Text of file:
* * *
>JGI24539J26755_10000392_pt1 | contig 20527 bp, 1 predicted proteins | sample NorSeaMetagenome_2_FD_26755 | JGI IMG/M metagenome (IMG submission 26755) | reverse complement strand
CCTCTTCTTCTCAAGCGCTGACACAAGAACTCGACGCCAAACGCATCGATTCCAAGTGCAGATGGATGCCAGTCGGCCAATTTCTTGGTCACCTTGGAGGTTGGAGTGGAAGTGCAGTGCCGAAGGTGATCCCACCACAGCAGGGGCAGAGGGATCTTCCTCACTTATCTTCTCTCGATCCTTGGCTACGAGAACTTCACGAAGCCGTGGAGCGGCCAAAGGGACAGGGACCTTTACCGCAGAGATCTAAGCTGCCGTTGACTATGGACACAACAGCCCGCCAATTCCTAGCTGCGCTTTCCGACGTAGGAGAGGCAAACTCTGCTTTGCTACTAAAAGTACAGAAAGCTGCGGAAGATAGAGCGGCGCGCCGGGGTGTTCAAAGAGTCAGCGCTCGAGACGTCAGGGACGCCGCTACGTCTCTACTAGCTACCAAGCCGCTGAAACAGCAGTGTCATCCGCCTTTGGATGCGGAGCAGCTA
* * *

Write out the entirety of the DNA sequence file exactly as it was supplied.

>JGI24539J26755_10000392_pt1 | contig 20527 bp, 1 predicted proteins | sample NorSeaMetagenome_2_FD_26755 | JGI IMG/M metagenome (IMG submission 26755) | reverse complement strand
CCTCTTCTTCTCAAGCGCTGACACAAGAACTCGACGCCAAACGCATCGATTCCAAGTGCAGATGGATGCCAGTCGGCCAATTTCTTGGTCACCTTGGAGGTTGGAGTGGAAGTGCAGTGCCGAAGGTGATCCCACCACAGCAGGGGCAGAGGGATCTTCCTCACTTATCTTCTCTCGATCCTTGGCTACGAGAACTTCACGAAGCCGTGGAGCGGCCAAAGGGACAGGGACCTTTACCGCAGAGATCTAAGCTGCCGTTGACTATGGACACAACAGCCCGCCAATTCCTAGCTGCGCTTTCCGACGTAGGAGAGGCAAACTCTGCTTTGCTACTAAAAGTACAGAAAGCTGCGGAAGATAGAGCGGCGCGCCGGGGTGTTCAAAGAGTCAGCGCTCGAGACGTCAGGGACGCCGCTACGTCTCTACTAGCTACCAAGCCGCTGAAACAGCAGTGTCATCCGCCTTTGGATGCGGAGCAGCTA